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The 25th international housing Conference, ENHR2013 took place in Tarragona between the 19th and the 22nd of June to 2013, it was organised by the URV Housing Access Group. 480 papers were received from more than 40 different countries. During the plenary sessions that transpired at this event,  important current issues were addressed, such as the European housing crisis, new forms of property tenure, the integration of existing housing and the proposal of new regulatory approaches designed to overcome the crisis. 27 workshops were also set up, in addition to a monograph dealing with the current housing crisis in Spain. The congress had a significant media impact, as can be seen at

The web site for the conference is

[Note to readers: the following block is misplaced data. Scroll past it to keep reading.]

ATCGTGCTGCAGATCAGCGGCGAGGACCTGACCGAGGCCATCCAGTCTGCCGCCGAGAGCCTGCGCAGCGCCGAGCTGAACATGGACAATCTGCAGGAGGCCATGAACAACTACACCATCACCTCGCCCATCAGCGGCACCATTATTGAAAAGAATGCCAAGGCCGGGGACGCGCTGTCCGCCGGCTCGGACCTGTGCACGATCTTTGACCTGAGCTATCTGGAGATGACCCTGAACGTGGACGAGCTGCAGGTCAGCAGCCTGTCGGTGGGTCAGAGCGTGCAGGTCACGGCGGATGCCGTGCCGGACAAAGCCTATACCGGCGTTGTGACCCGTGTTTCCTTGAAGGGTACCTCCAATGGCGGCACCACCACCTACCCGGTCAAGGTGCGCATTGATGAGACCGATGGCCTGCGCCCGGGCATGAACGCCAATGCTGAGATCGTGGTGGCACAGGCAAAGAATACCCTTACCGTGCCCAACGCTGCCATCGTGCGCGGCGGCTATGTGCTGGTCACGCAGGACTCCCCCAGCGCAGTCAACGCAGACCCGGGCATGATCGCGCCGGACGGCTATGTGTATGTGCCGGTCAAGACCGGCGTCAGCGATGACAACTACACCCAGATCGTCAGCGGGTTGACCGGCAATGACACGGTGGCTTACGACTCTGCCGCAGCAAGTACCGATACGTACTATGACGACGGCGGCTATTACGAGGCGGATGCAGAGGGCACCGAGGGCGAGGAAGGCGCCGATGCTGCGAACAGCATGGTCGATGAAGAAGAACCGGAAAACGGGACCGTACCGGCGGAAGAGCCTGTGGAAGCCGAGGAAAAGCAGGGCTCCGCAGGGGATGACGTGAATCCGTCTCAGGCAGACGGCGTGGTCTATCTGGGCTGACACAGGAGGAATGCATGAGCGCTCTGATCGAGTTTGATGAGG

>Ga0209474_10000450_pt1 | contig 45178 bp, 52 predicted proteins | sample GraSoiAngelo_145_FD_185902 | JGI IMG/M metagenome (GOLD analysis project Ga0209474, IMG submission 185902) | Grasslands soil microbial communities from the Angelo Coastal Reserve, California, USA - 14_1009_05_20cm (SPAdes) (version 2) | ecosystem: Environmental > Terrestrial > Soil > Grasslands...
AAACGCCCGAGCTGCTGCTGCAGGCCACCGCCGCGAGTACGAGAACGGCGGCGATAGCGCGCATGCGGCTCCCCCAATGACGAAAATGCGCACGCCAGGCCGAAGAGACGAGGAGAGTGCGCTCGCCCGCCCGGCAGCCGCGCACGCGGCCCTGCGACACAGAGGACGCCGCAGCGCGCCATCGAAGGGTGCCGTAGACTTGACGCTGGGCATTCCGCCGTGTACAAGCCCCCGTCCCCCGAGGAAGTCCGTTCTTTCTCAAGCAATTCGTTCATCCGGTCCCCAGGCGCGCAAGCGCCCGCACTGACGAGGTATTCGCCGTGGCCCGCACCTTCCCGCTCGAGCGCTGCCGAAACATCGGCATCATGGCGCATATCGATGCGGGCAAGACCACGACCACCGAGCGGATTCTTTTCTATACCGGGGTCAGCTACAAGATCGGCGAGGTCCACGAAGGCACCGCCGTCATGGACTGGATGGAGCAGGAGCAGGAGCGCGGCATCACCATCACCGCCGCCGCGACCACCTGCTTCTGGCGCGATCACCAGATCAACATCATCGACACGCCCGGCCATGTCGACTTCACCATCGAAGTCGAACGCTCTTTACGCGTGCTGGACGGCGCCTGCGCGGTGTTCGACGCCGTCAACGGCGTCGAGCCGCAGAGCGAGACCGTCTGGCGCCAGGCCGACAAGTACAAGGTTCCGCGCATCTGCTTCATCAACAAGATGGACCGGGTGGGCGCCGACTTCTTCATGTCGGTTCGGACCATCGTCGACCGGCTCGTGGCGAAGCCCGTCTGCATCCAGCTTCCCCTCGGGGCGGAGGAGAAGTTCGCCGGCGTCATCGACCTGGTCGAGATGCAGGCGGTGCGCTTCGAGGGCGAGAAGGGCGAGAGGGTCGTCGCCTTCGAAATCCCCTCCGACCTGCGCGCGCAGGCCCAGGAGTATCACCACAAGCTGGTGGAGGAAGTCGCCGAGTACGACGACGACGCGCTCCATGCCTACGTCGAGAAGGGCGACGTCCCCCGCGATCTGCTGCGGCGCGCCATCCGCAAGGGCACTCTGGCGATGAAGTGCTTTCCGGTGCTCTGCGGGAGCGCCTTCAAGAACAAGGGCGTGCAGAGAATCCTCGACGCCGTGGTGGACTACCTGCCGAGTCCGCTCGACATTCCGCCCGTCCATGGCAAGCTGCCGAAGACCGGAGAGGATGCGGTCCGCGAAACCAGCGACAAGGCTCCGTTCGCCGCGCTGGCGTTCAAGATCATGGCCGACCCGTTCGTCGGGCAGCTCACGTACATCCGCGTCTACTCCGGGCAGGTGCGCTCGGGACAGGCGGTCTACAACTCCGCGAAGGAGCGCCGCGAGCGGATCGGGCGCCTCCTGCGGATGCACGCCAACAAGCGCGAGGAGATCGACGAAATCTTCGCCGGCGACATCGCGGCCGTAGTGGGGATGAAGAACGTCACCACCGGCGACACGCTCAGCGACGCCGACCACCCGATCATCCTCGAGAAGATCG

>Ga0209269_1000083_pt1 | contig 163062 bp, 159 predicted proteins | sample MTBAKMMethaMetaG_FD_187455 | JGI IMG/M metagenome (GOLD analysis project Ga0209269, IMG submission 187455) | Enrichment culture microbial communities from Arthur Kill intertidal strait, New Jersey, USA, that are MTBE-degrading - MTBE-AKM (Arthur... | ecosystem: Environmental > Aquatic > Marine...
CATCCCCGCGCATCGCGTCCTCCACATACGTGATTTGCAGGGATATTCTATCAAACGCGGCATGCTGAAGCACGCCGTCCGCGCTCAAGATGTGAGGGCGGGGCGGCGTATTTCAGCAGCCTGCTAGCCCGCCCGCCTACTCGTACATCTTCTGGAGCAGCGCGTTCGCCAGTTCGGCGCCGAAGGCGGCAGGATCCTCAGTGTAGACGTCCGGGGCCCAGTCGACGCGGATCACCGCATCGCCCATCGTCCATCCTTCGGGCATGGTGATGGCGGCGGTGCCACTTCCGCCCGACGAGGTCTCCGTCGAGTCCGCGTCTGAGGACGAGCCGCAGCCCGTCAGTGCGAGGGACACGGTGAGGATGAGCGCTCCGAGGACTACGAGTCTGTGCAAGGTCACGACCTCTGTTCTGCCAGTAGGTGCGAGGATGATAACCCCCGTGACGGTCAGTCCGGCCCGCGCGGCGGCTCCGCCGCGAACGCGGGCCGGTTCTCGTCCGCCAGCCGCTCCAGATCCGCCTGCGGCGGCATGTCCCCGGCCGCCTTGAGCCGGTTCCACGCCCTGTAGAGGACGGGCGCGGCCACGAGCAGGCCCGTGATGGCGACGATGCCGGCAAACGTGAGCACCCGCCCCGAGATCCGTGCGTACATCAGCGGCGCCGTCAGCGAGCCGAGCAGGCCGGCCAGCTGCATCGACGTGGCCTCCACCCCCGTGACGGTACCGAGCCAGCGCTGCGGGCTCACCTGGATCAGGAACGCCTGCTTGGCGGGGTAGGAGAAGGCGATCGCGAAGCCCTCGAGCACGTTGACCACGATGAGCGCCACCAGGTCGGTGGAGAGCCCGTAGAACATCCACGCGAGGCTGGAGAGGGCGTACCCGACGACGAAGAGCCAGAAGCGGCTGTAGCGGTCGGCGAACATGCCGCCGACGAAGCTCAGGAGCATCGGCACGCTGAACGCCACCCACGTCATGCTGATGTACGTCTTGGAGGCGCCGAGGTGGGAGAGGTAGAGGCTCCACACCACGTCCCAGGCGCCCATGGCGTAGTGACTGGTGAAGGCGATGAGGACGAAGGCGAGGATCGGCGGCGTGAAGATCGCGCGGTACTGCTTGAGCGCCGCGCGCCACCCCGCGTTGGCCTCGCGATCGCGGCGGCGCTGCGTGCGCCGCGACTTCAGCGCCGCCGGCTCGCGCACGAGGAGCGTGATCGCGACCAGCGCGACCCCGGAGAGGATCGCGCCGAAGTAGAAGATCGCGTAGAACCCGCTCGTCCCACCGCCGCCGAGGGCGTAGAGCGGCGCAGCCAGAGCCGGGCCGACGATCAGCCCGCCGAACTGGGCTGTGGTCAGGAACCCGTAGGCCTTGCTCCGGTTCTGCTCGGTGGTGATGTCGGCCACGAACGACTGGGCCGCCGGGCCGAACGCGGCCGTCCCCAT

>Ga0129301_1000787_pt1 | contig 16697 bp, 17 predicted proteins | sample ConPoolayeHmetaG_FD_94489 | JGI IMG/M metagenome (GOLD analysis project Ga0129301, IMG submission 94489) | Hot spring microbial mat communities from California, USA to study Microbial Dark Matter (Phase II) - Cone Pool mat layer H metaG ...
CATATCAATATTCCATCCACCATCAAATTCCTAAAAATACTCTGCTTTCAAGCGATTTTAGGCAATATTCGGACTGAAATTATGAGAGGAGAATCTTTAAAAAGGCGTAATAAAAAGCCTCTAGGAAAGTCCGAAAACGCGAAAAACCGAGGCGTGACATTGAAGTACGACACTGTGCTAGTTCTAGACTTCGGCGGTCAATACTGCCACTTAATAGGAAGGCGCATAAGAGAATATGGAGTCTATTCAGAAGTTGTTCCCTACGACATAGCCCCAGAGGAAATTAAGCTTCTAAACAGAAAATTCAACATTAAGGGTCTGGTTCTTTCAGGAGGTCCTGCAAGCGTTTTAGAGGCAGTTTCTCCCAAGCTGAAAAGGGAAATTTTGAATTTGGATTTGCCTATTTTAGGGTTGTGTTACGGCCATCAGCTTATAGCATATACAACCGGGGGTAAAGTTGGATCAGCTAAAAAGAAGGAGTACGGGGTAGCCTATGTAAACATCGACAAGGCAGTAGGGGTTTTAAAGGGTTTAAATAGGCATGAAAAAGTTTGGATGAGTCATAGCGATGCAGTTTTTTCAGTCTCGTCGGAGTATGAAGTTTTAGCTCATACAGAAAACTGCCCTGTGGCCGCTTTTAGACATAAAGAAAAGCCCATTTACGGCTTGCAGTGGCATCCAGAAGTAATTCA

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There follows a list of the conclusions reached in the wake of the 25th ENHR Conference, these were drawn from the more than 450 lectures that took place.

  1. Researchers are now actively dedicating themselves to understanding the causes and effects of the crisis, for example, in relation to the cost of housing and its accessibility in economic terms, price volatility and risk, the functioning of financial markets and the role played by housing policies.
  2. The countries that are suffering the crisis find that they need to design housing policies that will help them to advance and to discover a way of developing the private and social housing market, for example, and to resolve issues concerning the financial aspects of home ownership.